The contract is at the heart of a dispute over access to vaccines, after AstraZeneca announced last week it would fall short of delivering promised vaccines to the EU by March because of production problems in Belgium.
The EU, whose member states are far behind Israel, Britain and the United States in rolling out vaccines, is standing its ground, pressing the Anglo-Swedish drugmaker to deliver the doses as promised in the contract.
AstraZeneca has been making large quantities of its vaccine in Britain, but has said a contract it signed with the British government requires it to fulfill Britain’s order before it can send doses manufactured there abroad, including to the EU.
EU Commission head Ursula von der Leyen urged AstraZeneca to fulfill its obligations and said it had paid the company in advance.
“There are binding orders and the contract is crystal clear,” she told Deutschlandfunk radio, adding it contained the amount of doses for December and the first three quarters of 2021.
The company agreed on Friday to publication of its advance purchase agreement with the European Commission. The 41-page contract was published, although certain parts were redacted.
The contract says that AstraZeneca must use its “Best Reasonable Efforts” to manufacture the EU doses, but the parties disagree on what this means.
AstraZeneca’s contention is that this is more of a subjective assessment, but a commission official said on Friday it was an objective legal standard.
The official pointed to a sentence in the contract by which AstraZeneca says it is not under any obligation to others that would impede complete fulfillment of the agreement’s requirements.
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The commission also contends it does have the right to doses made in Britain and refers to a section at the end of the contract listing two British production sites.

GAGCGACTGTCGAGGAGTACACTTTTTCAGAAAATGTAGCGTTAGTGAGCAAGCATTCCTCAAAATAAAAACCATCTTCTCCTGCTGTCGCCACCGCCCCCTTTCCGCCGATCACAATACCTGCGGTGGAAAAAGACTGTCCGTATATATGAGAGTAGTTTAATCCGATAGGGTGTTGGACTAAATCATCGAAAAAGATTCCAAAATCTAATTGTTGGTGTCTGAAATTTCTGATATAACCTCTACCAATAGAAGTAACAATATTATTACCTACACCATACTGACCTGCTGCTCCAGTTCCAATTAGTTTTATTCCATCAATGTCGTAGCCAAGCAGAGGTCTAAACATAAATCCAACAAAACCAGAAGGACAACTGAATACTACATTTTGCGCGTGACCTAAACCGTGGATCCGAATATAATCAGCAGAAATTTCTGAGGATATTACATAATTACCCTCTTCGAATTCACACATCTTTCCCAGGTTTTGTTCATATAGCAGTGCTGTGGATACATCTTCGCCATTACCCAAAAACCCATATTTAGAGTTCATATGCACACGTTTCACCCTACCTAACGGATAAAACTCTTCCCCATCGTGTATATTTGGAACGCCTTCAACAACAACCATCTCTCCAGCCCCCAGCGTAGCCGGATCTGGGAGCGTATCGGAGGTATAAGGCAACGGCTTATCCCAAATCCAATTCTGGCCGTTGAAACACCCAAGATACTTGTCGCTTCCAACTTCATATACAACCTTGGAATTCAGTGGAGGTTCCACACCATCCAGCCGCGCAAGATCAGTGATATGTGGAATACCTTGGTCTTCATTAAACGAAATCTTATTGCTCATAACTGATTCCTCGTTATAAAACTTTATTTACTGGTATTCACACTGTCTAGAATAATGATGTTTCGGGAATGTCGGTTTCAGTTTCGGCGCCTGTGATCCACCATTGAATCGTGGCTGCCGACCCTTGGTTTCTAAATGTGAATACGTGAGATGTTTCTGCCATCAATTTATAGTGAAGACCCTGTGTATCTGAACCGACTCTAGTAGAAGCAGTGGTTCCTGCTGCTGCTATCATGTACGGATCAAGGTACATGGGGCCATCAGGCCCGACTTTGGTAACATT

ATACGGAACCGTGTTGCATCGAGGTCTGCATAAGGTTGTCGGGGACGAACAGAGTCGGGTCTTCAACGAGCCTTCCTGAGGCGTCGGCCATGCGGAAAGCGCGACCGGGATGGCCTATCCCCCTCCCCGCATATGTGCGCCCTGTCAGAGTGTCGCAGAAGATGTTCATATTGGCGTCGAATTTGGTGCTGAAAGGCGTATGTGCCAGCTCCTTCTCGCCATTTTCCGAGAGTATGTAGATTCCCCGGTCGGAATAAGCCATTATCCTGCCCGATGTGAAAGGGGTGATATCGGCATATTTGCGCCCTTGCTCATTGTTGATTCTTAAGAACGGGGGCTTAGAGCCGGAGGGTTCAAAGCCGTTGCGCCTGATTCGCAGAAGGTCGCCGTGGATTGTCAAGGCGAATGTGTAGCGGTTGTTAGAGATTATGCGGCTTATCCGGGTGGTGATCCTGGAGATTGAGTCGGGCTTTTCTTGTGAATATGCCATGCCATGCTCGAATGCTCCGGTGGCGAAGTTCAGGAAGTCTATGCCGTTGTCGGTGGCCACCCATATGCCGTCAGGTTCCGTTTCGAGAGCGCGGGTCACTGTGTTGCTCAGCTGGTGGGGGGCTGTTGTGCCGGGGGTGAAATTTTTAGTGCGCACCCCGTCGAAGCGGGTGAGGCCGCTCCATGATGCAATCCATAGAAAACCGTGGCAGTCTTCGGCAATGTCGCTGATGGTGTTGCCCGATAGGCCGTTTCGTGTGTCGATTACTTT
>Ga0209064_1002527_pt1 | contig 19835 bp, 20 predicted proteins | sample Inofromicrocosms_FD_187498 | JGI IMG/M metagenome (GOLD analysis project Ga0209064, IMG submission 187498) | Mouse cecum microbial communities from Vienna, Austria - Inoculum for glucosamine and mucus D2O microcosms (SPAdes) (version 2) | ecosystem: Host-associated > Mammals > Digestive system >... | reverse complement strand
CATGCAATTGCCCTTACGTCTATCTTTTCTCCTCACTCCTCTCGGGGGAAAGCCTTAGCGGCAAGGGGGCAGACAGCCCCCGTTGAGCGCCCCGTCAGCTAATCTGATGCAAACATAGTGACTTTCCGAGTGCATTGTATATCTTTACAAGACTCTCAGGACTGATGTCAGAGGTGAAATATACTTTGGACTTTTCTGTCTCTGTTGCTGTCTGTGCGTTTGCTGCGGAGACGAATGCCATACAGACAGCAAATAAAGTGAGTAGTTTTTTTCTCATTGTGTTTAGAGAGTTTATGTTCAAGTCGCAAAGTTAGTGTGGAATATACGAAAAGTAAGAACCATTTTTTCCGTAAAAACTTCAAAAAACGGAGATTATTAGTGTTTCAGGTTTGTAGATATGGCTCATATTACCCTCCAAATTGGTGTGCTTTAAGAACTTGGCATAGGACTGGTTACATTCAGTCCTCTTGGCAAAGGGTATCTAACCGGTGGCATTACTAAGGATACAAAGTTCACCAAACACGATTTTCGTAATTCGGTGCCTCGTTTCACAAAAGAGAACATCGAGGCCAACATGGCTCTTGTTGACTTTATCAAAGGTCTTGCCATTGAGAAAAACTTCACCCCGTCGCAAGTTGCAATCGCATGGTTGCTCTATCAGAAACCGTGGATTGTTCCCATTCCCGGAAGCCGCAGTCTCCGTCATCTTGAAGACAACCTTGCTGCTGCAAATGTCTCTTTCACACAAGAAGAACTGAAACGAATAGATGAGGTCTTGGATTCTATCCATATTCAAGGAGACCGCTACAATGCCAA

“AstraZeneca shall use its Best Reasonable Efforts to manufacture the vaccine at manufacturing sites located within the EU (which for the purpose of this Section 5.4 only shall include the United Kingdom),” the contract says in a section on manufacturing sites.
At the time the contract was signed, Britain had left the EU but was still subject to most EU rules in a transition period which ended at the start of this year.
The contract goes on to say that AstraZeneca may manufacture at facilities elsewhere to accelerate supply of the vaccine in Europe, provided that it gives prior notification.
The contract does not say whether AstraZeneca is obliged to send vaccines produced in Britain to the European Union.
Asked whether Britain would publish its own contract with the company, a spokesman for Prime Minister Boris Johnson said it was policy not to discuss contractual matters.
The commission official did recognize that a legal challenge would not necessarily result in more vaccines being made available, a view broadly shared by EU governments despite Italy’s request for legal action.
“The center of gravity of opinion is more like: ‘let’s try and thrash out something with these guys’,” one senior EU diplomat said.
The commission said it welcomed the company’s commitment towards more transparency.
AstraZeneca and the EU had signed a deal for up to 400 million doses of the vaccine. Last week, the firm unexpectedly announced cuts of up to 60% in supplies to the bloc, citing production problems at a Belgian factory, triggering a furious response from the bloc.
The EU is now looking into a scheme to monitor and authorize export of vaccines, potentially blocking them if its own supply is not met.